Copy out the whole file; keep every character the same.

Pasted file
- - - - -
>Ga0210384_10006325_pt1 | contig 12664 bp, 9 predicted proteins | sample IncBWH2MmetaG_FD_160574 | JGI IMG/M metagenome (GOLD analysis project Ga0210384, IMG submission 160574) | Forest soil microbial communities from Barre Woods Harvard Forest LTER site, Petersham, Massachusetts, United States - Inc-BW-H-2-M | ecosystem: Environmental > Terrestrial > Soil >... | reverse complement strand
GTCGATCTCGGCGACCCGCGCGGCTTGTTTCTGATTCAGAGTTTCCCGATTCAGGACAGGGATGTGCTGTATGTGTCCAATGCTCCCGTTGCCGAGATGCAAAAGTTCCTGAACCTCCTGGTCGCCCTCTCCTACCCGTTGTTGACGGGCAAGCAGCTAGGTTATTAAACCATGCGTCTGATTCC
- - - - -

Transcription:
>Ga0210384_10006325_pt1 | contig 12664 bp, 9 predicted proteins | sample IncBWH2MmetaG_FD_160574 | JGI IMG/M metagenome (GOLD analysis project Ga0210384, IMG submission 160574) | Forest soil microbial communities from Barre Woods Harvard Forest LTER site, Petersham, Massachusetts, United States - Inc-BW-H-2-M | ecosystem: Environmental > Terrestrial > Soil >... | reverse complement strand
GTCGATCTCGGCGACCCGCGCGGCTTGTTTCTGATTCAGAGTTTCCCGATTCAGGACAGGGATGTGCTGTATGTGTCCAATGCTCCCGTTGCCGAGATGCAAAAGTTCCTGAACCTCCTGGTCGCCCTCTCCTACCCGTTGTTGACGGGCAAGCAGCTAGGTTATTAAACCATGCGTCTGATTCC